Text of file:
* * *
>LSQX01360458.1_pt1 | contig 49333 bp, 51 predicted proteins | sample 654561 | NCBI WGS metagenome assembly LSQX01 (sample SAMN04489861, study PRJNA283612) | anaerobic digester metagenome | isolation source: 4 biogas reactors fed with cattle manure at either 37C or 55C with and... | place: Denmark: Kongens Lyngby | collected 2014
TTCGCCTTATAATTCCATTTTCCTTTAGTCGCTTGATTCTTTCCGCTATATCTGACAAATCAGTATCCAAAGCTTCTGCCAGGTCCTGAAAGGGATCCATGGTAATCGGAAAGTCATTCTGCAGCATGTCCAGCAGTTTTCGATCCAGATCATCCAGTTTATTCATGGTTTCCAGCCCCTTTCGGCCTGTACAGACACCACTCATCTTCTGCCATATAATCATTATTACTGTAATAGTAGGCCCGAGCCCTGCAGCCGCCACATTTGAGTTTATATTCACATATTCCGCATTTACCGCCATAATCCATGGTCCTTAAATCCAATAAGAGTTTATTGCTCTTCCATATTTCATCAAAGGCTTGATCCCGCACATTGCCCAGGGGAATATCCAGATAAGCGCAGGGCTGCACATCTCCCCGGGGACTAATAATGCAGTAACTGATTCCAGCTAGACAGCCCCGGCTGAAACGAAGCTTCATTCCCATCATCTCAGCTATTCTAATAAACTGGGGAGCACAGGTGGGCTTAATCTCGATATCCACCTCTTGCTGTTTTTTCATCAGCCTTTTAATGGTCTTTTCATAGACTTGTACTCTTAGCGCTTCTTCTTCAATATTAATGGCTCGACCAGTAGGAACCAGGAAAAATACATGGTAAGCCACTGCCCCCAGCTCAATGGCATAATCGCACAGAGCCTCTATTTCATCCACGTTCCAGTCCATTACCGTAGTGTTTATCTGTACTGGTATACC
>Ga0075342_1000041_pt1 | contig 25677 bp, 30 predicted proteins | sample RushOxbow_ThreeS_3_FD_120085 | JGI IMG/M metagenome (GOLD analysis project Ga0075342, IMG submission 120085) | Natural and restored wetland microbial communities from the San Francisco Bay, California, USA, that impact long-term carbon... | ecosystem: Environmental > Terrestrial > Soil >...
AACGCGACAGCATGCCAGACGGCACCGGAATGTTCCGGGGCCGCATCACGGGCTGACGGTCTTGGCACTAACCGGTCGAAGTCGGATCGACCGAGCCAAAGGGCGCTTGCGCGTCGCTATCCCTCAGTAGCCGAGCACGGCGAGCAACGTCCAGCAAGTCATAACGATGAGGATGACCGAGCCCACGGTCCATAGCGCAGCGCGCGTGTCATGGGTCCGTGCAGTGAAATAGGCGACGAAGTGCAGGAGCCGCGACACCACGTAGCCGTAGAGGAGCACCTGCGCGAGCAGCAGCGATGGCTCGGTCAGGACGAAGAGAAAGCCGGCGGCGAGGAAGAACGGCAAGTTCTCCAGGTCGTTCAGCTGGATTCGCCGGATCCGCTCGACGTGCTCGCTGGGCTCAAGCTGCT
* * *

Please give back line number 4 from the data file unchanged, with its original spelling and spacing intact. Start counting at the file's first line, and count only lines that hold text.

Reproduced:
AACGCGACAGCATGCCAGACGGCACCGGAATGTTCCGGGGCCGCATCACGGGCTGACGGTCTTGGCACTAACCGGTCGAAGTCGGATCGACCGAGCCAAAGGGCGCTTGCGCGTCGCTATCCCTCAGTAGCCGAGCACGGCGAGCAACGTCCAGCAAGTCATAACGATGAGGATGACCGAGCCCACGGTCCATAGCGCAGCGCGCGTGTCATGGGTCCGTGCAGTGAAATAGGCGACGAAGTGCAGGAGCCGCGACACCACGTAGCCGTAGAGGAGCACCTGCGCGAGCAGCAGCGATGGCTCGGTCAGGACGAAGAGAAAGCCGGCGGCGAGGAAGAACGGCAAGTTCTCCAGGTCGTTCAGCTGGATTCGCCGGATCCGCTCGACGTGCTCGCTGGGCTCAAGCTGCT